They say one man’s trash is another man’s treasure. If that’s true, this Havana antique market is a gold mine.
Where else can you buy an antique Bible, a Beatles album, and a Spanish copy of “100 Years of Solitude” in one place?
What looks like a casual stamp collection turns out to be a collection of stamps dating as far back as before World War I. Included are stamps from The Republic of German-Austria, Yugoslavia, Russia, Denmark, Luxemburg, New Zealand, Rhodesia (now Zimbabwe), Romania, Australia, and, of course, Cuba.
Before the Revolution, Cuba boasted hotels and casinos larger than Las Vegas. Today, curious buyers can get their hands on rare casino chips from that era.
Baseball is the national pastime in Cuba and people of all ages play and watch it. Baseball cards are of great value and are not often found for sale in Havana.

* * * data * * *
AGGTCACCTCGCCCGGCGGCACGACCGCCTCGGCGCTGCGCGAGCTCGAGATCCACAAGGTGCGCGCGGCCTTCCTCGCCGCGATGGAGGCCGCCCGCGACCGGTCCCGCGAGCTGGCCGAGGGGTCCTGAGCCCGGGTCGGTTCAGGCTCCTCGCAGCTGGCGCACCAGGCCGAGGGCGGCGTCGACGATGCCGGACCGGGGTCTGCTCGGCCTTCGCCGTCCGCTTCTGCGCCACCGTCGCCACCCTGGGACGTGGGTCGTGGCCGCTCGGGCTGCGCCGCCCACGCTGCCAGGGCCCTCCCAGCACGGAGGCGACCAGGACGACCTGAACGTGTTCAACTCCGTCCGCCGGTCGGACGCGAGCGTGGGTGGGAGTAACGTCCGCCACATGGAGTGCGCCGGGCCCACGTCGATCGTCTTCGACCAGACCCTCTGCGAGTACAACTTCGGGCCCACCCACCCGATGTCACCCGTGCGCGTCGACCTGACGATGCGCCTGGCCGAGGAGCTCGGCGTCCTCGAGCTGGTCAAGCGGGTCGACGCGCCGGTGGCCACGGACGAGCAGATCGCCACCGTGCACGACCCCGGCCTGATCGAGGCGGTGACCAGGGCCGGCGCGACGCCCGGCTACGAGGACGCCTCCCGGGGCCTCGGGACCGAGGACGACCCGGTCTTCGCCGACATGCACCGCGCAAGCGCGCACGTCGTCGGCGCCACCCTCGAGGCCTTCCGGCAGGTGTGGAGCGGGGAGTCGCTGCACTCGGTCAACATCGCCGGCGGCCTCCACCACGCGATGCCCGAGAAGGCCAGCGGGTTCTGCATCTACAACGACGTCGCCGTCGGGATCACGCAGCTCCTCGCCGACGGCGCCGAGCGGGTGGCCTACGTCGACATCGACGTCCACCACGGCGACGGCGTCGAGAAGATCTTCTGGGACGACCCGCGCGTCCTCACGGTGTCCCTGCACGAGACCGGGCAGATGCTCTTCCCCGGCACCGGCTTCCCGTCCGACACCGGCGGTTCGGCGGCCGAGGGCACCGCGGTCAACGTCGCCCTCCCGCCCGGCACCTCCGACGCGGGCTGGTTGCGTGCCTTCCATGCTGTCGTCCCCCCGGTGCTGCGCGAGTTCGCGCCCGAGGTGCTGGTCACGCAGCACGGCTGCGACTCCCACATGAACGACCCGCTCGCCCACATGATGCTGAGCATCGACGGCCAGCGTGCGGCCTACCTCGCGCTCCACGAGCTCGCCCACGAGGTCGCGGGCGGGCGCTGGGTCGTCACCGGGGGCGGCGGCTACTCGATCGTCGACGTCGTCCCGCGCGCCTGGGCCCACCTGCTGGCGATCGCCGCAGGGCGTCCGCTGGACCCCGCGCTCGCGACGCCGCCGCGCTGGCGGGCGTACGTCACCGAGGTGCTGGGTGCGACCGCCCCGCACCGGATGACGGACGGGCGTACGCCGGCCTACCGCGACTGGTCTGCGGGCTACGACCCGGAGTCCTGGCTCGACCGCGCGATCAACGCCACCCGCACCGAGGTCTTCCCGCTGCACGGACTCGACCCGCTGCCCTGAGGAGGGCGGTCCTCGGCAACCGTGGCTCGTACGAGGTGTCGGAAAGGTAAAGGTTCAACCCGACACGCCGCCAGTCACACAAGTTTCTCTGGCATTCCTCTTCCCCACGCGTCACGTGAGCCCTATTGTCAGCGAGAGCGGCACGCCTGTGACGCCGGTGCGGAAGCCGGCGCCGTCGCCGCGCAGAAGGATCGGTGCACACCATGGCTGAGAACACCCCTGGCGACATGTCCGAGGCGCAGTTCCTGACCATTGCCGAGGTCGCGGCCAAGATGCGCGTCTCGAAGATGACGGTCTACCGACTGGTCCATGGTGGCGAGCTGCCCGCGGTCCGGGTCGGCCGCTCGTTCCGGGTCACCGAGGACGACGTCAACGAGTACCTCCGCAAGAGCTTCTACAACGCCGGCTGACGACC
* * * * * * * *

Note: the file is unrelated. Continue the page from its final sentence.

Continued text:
Vintage cameras like these are commonly seen in Cuba. Sellers claim they still work like new.
The Cuban cigar is world-renowned but most Cubans are unable to afford them. However, where cigar collections are rare you will find cigar label collections instead.
Pre-Revolution money, most of which is of no use today, can still be found circulating around the country. Shop owners sometimes slip these bills to unsuspecting tourists as change.
Cuba is known for its 60,000 antique cars that are still being used today. The license plates are seen as a novelty among tourists and can be found for sale. Watch out for replicas, though!
Books about the Revolution and its leaders, such as Che Guevara and Fidel Castro, are a dime a dozen. They’ve been written for both children and adults. These are found in schools, stores, and markets all over the country.
Collections of antique books are still used by the people of Cuba. For book lovers visiting the country, it’s a small taste of heaven.